Jason Reitman is one of those journeyman movie directors who can pass as an auteur. Usually, as in the case of “Thank You for Smoking,” “Up in the Air” and “Young Adult,” it’s pretty easy to see past his ambitions to the clumsy conceptions that are the real heart of his moviemaking. But in the case of “Tully,” his charmingly narrow look at the trials of motherhood and post-partum depression, he manages to transcend his level best. A little. It’s not a great film but it mostly works—at least in a New-Yorker-short-story-of-the-week kind of way.
The main reason it’s any good is Charlize Theron’s performance, a fully committed deep dive into the chasm between youthful ambition and middle-aged helplessness. I’m usually not a big believer in the maxim that gaining weight equals great acting, but the startling body transformation Theron underwent for this role deserves merit for being more than just a superficial if physically demanding affectation. Rather, it demonstrates Theron’s formidable willingness to find highly specific, uncritical empathy with the characters she plays. It’s getting harder and ignore the fact that she’s one of the best actors working today.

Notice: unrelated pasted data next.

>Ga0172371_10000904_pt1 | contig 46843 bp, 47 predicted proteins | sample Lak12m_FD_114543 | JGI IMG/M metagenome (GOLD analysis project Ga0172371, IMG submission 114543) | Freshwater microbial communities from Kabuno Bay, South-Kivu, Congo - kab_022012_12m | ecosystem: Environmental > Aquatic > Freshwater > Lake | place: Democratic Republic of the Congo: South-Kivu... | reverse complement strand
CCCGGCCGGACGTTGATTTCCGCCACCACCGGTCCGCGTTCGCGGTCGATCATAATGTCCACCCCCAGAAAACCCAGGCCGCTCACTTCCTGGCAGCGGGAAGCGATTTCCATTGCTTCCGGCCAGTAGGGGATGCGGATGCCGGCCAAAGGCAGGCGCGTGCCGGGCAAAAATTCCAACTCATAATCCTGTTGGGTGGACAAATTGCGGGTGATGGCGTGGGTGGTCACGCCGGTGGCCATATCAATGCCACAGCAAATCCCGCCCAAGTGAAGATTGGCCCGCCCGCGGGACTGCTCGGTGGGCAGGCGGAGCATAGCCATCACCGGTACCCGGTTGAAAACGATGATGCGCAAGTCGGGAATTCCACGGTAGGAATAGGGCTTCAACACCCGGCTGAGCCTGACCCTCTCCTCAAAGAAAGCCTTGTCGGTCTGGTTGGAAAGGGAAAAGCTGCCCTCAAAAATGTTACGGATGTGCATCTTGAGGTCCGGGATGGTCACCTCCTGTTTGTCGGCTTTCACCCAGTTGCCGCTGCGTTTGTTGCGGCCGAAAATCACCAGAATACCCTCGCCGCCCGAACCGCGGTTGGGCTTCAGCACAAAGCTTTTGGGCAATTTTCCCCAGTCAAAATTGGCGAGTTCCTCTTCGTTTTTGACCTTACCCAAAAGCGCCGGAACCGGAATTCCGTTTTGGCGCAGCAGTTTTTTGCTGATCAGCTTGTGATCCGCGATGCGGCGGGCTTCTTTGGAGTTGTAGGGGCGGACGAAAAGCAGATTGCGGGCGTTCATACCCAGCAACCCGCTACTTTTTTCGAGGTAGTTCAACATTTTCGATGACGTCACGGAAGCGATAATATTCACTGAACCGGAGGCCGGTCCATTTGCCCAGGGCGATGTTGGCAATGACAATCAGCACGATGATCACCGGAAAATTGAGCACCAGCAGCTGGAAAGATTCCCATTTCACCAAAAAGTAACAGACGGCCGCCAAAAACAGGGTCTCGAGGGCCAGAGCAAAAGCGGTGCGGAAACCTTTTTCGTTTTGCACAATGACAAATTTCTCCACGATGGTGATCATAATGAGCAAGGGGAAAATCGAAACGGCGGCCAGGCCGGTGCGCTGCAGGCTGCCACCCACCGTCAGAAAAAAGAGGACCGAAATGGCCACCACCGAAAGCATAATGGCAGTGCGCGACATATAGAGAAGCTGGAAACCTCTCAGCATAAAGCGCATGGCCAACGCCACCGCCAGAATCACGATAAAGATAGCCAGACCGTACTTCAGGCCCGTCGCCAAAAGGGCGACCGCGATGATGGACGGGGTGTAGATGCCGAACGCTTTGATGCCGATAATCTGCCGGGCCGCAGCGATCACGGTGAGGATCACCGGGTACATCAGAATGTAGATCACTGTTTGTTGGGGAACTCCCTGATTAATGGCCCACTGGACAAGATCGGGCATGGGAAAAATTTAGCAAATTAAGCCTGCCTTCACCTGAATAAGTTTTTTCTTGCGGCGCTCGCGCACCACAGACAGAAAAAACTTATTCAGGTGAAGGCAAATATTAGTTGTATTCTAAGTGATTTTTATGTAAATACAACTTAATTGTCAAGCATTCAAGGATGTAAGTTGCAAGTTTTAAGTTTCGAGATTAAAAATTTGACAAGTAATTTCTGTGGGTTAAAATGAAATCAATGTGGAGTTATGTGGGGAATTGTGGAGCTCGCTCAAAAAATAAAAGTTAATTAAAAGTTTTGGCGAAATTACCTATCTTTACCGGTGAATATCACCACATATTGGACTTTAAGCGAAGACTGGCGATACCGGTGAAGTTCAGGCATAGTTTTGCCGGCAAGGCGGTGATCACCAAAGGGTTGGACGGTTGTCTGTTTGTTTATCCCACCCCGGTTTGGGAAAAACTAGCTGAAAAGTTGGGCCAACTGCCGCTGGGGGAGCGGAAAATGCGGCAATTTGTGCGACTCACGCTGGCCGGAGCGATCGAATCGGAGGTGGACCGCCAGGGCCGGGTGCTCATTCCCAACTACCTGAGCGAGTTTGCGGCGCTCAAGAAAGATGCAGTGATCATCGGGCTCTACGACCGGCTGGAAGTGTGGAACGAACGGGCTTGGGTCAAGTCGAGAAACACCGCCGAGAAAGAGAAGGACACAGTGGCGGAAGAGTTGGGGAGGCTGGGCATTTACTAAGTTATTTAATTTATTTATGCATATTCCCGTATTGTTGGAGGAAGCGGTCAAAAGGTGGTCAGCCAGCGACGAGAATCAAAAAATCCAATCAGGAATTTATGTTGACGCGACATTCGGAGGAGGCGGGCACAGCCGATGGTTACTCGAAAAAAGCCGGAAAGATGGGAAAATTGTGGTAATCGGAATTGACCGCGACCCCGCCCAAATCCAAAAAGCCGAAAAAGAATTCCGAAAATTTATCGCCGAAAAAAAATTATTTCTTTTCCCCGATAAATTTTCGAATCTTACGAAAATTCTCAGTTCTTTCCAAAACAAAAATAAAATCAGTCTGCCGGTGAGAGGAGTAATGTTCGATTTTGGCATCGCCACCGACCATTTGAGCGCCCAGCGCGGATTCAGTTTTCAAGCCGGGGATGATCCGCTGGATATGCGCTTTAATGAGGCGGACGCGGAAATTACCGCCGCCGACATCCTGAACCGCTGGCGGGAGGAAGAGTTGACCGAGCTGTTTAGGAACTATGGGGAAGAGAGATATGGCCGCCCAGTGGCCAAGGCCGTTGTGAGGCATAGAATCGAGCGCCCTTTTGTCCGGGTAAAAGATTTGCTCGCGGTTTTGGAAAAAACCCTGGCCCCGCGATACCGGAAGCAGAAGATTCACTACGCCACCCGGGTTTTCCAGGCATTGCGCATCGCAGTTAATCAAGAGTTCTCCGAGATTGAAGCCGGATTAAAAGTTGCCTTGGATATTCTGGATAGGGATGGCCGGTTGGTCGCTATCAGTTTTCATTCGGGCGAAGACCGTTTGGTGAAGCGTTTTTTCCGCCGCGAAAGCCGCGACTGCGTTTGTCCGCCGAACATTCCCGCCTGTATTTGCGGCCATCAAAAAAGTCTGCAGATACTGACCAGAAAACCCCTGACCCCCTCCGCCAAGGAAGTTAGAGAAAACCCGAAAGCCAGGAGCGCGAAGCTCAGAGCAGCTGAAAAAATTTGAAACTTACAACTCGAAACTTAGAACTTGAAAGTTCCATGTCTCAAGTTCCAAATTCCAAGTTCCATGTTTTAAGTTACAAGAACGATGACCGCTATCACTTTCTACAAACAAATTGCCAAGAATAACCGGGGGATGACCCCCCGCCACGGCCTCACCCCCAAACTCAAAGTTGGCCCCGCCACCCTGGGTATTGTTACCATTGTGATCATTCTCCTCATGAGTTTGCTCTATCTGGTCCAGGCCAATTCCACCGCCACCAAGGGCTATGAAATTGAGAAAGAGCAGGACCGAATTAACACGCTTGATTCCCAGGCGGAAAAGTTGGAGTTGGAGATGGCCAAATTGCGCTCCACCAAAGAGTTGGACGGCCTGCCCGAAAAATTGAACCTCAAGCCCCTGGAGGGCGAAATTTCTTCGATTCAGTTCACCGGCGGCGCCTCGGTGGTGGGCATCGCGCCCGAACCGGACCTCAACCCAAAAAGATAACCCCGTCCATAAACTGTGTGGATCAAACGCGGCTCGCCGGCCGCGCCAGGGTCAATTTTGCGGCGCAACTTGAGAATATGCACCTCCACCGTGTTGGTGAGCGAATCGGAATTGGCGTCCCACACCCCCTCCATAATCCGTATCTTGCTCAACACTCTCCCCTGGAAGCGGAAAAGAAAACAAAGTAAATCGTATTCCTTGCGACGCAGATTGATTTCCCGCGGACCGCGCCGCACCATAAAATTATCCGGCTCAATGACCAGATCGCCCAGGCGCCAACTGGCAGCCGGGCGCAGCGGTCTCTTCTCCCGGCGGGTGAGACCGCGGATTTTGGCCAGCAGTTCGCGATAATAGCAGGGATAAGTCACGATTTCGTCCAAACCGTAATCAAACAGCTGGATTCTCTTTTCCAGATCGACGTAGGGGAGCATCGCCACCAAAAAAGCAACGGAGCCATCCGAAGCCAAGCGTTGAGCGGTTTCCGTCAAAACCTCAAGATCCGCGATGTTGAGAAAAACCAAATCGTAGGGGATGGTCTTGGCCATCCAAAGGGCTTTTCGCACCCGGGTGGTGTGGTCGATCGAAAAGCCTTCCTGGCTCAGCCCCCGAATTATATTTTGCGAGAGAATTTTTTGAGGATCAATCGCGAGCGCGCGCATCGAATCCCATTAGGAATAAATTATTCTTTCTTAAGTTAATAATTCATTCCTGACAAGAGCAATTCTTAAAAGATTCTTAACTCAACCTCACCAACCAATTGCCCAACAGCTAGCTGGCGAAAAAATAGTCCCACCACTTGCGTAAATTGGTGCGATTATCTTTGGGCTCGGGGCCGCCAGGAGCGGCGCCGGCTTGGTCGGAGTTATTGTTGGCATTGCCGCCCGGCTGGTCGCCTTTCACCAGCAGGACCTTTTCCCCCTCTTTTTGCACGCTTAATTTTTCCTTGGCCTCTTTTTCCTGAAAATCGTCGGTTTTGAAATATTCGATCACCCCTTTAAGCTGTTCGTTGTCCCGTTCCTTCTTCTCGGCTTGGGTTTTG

Here is a list of all sixteen films I watched in May.
“Tully” A pretty big improvement over this creative team’s previous outings, even if you can see the central plot twist coming a mike away.
“Molly’s Game” On re-watch, still flawed, but still very good.
“The Incredibles” By a mile, the best super-hero film of this century. So far!
“Maggie’s Plan” More or less a Woody Allen film not made by Woody Allen.